In real estate vernacular, a fixer-upper is a property that will require repair (redecoration, reconstruction, or redesign), though it usually can be lived in or used as it is.
They are popular with buyers who wish to raise the property's potential value to get a return on their investment (a practice known as flipping), or as a starter home for buyers on a budget. Home-improvement television shows touting do-it-yourself renovation techniques have made fixer-uppers more popular, but during a real-estate downturn with newer homes available at depressed prices, there is often reduced interest. Inexperienced buyers frequently underestimate the amount and cost of repairs necessary to make a home livable or saleable. Structural and service issues which may not be visible at first (such as a home's foundation or plumbing), can require expensive, professional contracting work.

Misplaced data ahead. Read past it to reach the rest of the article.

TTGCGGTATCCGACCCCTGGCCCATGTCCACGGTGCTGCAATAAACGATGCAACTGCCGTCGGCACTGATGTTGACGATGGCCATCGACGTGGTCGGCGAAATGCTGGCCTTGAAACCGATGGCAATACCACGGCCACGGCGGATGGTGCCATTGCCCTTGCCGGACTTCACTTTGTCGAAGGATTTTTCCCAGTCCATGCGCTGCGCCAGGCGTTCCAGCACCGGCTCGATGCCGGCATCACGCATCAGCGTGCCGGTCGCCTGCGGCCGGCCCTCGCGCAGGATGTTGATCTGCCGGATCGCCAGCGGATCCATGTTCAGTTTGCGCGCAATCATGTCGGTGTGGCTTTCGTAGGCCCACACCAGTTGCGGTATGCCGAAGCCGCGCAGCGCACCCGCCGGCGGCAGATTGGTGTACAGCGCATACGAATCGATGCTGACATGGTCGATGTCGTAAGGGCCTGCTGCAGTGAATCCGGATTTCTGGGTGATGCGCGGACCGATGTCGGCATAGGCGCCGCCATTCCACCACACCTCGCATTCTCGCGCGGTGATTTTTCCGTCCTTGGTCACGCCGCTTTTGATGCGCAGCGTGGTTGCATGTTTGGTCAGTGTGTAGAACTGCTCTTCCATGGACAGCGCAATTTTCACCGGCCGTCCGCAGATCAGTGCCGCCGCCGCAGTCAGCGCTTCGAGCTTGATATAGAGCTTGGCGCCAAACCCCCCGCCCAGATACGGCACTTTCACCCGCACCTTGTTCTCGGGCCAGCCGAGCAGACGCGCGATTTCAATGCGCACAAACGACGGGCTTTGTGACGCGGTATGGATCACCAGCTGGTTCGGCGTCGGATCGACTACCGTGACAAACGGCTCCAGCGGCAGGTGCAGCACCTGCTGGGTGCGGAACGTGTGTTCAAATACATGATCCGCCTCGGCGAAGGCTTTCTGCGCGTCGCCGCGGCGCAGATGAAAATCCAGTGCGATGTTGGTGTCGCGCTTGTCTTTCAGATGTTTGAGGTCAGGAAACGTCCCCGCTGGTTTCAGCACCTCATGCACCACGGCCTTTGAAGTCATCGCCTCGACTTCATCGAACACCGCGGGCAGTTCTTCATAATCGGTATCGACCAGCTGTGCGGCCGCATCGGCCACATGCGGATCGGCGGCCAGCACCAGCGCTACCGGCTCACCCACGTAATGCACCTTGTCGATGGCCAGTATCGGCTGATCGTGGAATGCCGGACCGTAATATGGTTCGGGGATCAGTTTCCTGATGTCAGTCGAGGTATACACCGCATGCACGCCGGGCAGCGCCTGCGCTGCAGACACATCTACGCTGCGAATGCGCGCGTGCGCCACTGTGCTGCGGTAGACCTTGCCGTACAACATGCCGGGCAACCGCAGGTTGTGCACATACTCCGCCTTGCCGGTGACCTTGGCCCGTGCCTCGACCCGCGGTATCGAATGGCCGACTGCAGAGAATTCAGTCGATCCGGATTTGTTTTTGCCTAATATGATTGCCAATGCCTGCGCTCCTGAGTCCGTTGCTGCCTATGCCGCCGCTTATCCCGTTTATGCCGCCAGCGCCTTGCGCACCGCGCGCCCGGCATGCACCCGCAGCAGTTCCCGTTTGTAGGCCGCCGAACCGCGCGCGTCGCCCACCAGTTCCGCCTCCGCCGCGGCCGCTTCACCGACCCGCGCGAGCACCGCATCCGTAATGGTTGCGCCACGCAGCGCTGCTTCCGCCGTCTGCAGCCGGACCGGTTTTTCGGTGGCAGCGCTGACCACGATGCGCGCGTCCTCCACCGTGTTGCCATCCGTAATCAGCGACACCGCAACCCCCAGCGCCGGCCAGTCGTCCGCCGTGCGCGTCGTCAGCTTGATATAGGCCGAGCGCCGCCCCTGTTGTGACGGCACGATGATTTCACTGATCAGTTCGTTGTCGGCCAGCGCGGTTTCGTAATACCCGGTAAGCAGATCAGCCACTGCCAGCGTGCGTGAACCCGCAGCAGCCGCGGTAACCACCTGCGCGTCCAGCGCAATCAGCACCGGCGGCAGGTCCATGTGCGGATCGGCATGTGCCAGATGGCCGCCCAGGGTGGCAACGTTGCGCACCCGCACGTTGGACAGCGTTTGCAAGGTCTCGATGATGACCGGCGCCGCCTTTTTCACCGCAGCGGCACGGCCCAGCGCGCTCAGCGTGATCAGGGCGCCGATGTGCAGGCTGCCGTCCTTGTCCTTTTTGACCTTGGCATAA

Film and televisionEdit
Many comedy films have used fixer-upper renovations as a central part of the plot, among them:
- Are We Done Yet? (2007)
- The Money Pit (1986)
- Mr. Blandings Builds His Dream House (1948)
- George Washington Slept Here (1942)
- In the 2013 Disney animated movie Frozen, the trolls sing a song calling Kristoff a fixer upper.
- In the American sitcom New Girl, supporting newly wed characters Cece and Schmidt renovate a fixer-upper house as a main plot point in the show's sixth season.
Flipping of rundown houses has also been the subject of various reality television shows, including:
- "Should You Buy That Fixer-Upper? 30 Expert Realtors Reveal Their Best Tips". Remodeling Expense. February 5, 2014. Retrieved June 12, 2019.
- Jeffrey Rothfeder. "Should You Buy That Fixer-Upper?". This Old House. Retrieved June 12, 2019.